Consider the Video Privacy Protection Act (VPPA), which was established in 1988 for a pre-internet world that could never have imagined the introduction of social media. Now, courts interpret “video tape service providers” more broadly, encompassing companies offering recorded video content online. 

Take, for example, the class action lawsuit filed against Chick-fil-A, alleging they allowed a Facebook tracking pixel to monitor users’ video-watching behavior. The data sharing between the organization and Facebook breached the VPPA by sharing unique ID numbers that Facebook was able to use to identify users and send them targeted ads. 

Online tracking is a legal grey area, and several lawsuits have alleged VPPA violations over the past few years. Organizations must be mindful of what data they collect and how that data is used and more carefully consider what data they allow to be tracked when browsing online. 

4. Arbitration: A Streamlined Solution

As data privacy issues are increasingly brought into the courtroom, another less procedurally complex solution is growing in popularity. Arbitration offers an alternative dispute resolution that can be carried out in private, which means a simplified, less expensive, path to resolving conflicts. In an arbitration, lawyers for both sides present evidence to an independent party to make a well-informed and legally binding decision.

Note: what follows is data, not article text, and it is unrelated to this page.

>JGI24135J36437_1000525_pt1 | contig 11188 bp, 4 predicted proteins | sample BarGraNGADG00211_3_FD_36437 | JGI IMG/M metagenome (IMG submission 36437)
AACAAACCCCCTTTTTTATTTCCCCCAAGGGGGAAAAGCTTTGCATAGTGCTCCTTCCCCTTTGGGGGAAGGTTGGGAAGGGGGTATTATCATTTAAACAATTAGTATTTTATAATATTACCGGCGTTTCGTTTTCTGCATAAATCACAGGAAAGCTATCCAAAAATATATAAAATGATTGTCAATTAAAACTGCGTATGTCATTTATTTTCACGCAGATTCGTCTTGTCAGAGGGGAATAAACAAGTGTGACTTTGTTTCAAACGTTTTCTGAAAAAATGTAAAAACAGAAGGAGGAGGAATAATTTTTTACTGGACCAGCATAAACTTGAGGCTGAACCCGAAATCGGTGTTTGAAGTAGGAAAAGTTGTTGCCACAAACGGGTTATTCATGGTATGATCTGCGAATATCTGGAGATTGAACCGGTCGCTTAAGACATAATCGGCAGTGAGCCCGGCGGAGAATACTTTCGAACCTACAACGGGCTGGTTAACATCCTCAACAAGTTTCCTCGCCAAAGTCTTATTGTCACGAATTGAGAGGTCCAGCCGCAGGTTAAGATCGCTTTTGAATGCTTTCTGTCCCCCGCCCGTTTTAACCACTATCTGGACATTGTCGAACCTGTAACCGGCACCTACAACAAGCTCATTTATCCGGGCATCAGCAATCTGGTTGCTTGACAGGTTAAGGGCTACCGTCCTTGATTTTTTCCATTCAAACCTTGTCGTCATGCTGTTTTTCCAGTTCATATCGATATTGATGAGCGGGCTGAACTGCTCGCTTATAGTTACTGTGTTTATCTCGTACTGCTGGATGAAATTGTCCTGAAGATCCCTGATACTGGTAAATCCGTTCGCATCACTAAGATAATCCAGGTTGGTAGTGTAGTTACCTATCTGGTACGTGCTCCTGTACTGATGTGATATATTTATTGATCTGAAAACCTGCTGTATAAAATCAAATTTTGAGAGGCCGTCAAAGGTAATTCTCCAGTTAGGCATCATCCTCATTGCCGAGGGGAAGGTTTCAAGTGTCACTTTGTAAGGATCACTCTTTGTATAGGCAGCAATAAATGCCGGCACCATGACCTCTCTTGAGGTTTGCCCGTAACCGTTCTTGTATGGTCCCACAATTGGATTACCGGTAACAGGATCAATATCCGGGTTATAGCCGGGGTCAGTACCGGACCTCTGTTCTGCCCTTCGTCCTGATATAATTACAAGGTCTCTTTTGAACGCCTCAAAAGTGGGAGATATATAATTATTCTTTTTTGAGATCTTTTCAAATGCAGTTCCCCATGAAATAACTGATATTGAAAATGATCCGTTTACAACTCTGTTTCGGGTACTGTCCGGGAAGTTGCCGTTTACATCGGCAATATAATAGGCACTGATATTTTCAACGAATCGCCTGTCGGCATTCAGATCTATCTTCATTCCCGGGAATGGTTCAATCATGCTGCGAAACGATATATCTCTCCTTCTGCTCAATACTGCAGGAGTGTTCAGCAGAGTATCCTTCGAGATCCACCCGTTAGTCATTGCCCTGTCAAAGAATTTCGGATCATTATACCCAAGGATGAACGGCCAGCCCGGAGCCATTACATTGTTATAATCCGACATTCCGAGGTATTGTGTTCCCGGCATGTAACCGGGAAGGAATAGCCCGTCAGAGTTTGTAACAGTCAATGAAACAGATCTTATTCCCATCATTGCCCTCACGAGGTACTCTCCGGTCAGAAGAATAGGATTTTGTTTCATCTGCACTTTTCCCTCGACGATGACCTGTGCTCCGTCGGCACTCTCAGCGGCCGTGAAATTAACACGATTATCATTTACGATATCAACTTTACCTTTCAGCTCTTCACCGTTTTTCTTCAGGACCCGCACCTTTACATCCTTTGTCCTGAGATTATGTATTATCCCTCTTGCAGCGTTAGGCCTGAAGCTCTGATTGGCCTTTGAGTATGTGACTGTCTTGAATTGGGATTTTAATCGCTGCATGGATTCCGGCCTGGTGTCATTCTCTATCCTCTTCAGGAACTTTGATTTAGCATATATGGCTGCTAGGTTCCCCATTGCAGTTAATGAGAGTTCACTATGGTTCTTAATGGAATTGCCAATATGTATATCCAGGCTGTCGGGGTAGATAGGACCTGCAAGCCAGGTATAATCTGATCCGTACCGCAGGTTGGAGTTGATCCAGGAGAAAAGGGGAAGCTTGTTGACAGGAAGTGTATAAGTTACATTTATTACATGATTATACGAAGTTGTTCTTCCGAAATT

Arbitration clauses are often included in large business contracts to establish a clear pathway for dispute resolution. For B2B and third-party businesses, an arbitration clause can be a preemptive strategy that keeps disputes out of a courtroom. Though arbitration is traditionally for businesses interacting with each other, individuals can contribute to mass arbitration regarding data privacy issues. 

Arbitration offers greater privacy than public lawsuits, which can minimize reputational damage and resolve disputes more quickly and confidentially.

5. Avoid Dispute: being mindful of how your organization uses and stores client data

While filing a claim is a great way to recover financially from an incident, avoiding one altogether is preferable. The best way to prevent a claim is to prevent an incident in the first place. Though cyber incidents are unpredictable, being mindful and following data privacy legislation is an easy step to help organizations avoid costly lawsuits. 

Resilience: Your Partner in Complex Claims

If you should experience an incident, navigating communications post-event requires experienced counsel to create a clear and succinct narrative. Oversharing can open the door to potential lawsuits if the public is made aware of details that were provided improperly. Likewise, expert guidance can help organizations mitigate reputational damage, resolve the incident more quickly, and offer guidance should the need for legal action or arbitration arise.

At Resilience, our expert claims team works hand-in-hand with our clients to keep claims from turning into complex litigation scenarios. When a complex situation is unavoidable, we offer access to a tailored network of forensics and legal experts who can help to navigate any challenges with old legislation, arbitrations, and more.